Like all good ideas that have gone bad due to overuse—or worse, sloppy use—the sex positive concept once had meaning that was life-affirming and enriching. Sex positive has been in the lexicon at least since the mid-1950s. It frequently appears in journals and research papers to describe a movement that examines and advocates for all the other beneficial aspects of sex beyond reproduction.

I’ve been using the term since 1981 when I opened my practice in Clinical Sexology and Sexual Health Care. The opening words of my mission statement read: “I affirm the fundamental goodness of sexuality in human life, both as a personal need and as an interpersonal bond.” Way back then, I was flush with my quixotic pursuit to stand steadfast against all the cultural pressures to negate or denigrate sexuality and pleasure. I dedicated myself to spreading the gospel that healthy attitudes toward sex not only affect a person’s sex life, but his/her ability to relate well with others.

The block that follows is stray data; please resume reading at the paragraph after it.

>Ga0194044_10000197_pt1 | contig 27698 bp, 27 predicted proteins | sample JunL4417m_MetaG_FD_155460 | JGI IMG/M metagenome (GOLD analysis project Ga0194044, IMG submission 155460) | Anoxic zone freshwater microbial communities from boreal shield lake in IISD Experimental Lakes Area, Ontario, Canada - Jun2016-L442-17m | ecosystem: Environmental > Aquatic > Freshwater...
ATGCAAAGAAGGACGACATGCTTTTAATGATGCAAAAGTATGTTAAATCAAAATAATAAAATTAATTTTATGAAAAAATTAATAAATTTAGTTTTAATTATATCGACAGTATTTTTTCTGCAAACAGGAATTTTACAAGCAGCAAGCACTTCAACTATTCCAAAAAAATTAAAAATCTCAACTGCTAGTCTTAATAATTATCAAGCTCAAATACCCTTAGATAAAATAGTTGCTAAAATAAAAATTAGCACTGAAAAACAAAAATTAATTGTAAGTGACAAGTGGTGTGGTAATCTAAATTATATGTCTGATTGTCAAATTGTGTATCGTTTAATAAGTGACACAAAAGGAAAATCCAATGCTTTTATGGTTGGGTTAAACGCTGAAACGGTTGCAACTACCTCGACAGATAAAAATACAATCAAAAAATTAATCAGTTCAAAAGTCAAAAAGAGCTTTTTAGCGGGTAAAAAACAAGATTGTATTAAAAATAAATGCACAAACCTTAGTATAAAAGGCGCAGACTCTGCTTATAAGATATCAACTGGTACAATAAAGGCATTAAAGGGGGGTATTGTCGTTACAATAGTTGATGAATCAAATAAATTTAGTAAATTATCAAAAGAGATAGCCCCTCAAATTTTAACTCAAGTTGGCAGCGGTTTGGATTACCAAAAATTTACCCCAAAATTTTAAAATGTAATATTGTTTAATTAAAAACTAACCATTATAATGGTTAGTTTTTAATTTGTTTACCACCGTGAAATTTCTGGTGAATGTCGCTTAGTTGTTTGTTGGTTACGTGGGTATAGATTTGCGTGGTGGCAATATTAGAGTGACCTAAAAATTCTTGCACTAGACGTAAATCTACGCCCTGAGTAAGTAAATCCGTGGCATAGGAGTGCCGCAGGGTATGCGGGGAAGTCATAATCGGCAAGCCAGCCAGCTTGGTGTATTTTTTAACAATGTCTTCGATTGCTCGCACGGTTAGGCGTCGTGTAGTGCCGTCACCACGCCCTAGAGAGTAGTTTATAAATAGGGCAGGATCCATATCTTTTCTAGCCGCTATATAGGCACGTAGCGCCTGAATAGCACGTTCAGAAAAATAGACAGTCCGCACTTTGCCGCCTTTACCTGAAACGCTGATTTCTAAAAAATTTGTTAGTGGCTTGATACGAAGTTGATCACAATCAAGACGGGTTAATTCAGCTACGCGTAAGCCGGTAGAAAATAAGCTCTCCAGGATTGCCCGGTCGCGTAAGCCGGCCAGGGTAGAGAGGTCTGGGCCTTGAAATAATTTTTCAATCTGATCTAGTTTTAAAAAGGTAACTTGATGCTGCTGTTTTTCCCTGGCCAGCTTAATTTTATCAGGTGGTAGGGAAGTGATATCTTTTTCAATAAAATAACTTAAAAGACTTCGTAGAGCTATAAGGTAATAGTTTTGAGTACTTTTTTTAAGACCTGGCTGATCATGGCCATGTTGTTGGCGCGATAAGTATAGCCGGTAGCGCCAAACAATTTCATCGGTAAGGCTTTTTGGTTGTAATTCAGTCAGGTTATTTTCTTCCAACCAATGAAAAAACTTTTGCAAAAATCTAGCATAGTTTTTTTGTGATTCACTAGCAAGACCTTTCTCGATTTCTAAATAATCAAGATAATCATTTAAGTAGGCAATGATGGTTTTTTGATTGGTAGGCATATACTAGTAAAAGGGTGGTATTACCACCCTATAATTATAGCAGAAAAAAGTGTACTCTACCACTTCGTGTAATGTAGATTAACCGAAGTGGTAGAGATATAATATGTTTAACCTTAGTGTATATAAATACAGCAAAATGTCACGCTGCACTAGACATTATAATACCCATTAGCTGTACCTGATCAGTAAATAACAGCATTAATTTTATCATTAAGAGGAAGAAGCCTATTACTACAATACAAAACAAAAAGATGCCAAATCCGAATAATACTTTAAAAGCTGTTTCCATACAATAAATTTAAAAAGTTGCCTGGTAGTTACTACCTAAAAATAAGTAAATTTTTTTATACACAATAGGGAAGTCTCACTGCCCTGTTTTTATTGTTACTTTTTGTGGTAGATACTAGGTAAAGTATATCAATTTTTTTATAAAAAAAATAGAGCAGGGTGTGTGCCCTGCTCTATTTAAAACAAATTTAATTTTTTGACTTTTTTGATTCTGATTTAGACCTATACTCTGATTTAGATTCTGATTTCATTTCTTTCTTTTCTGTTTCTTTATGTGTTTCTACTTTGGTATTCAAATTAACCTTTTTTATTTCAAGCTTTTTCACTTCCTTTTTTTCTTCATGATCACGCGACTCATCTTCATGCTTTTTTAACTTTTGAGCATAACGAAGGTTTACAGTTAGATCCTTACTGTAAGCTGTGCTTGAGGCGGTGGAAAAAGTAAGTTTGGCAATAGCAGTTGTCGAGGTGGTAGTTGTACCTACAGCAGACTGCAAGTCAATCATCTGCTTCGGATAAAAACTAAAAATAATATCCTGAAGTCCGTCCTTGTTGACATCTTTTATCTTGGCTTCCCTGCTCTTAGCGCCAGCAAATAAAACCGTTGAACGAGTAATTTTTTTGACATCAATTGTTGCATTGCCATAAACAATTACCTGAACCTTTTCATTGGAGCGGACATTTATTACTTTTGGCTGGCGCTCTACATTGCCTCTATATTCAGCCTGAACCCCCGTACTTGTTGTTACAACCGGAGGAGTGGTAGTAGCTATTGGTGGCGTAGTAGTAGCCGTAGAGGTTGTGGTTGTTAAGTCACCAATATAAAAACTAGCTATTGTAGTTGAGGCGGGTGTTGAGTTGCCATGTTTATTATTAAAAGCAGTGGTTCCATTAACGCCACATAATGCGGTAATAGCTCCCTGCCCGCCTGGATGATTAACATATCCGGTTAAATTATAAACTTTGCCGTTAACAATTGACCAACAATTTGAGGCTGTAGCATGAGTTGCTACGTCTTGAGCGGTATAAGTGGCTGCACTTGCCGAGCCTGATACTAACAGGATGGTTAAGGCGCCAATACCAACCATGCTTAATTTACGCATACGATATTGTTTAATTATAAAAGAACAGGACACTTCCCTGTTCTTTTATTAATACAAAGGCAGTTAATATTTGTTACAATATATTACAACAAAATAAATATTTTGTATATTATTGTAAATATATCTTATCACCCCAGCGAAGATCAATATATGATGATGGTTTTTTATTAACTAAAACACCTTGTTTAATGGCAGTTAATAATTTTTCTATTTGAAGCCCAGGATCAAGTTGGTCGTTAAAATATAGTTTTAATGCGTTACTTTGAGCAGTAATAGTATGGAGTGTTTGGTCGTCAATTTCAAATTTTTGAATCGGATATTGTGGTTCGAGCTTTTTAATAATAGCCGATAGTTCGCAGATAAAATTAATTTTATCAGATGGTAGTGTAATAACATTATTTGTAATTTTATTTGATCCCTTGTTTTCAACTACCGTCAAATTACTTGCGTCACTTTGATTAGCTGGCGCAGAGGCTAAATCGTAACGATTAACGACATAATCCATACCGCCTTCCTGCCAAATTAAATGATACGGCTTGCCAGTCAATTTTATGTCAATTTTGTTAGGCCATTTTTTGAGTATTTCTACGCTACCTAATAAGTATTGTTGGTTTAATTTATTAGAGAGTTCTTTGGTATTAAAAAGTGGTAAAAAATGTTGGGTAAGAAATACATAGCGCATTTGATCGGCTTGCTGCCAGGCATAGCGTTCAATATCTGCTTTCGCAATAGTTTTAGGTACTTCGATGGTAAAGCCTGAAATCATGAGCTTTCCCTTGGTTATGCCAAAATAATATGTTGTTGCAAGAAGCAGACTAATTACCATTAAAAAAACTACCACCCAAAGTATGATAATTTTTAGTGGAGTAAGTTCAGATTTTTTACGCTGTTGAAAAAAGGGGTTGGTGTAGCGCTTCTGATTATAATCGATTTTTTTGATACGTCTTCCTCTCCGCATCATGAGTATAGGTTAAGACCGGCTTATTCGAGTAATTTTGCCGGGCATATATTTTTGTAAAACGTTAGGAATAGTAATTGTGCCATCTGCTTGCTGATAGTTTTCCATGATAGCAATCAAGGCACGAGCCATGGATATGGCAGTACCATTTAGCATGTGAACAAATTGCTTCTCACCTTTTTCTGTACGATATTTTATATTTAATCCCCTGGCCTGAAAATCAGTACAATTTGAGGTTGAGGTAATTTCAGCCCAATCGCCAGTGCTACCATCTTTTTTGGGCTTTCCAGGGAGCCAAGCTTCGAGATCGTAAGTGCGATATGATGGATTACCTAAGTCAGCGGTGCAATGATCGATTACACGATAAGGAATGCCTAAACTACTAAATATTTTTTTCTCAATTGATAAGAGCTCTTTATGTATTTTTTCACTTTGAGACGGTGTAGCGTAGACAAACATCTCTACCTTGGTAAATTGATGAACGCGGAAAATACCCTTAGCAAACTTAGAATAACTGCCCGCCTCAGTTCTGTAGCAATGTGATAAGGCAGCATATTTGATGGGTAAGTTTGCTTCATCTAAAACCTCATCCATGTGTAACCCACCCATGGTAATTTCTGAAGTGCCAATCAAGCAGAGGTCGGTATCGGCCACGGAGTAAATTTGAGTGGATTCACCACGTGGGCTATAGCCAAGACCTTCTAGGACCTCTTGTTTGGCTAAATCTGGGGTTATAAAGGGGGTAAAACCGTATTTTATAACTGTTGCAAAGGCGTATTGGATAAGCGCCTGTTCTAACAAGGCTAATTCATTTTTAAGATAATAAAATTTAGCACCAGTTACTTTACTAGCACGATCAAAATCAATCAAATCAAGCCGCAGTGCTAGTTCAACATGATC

This came relatively easy for me, because I’d learned something very important about evangelization in my life as a Catholic priest. (Another quixotic pursuit, but we’ll have to save the details of that misadventure for another time.) One of the first things one learns in seminary is how to proselytize, to sow the seeds of a creed, and then nurture them taking root by endless repetition of the articles of faith. Of course there is a downside to this, too. Repetition fosters mindlessness, stifles creative thought, and worse makes things boring.

But the creed statements of the world’s three great monotheistic religions are masterful works of theological art.

Barukh ata Adonai Eloheinu Melekh ha’olam!
Allaahu Akbar!
In the name of the Father, and of the Son and the of the Holy Spirit!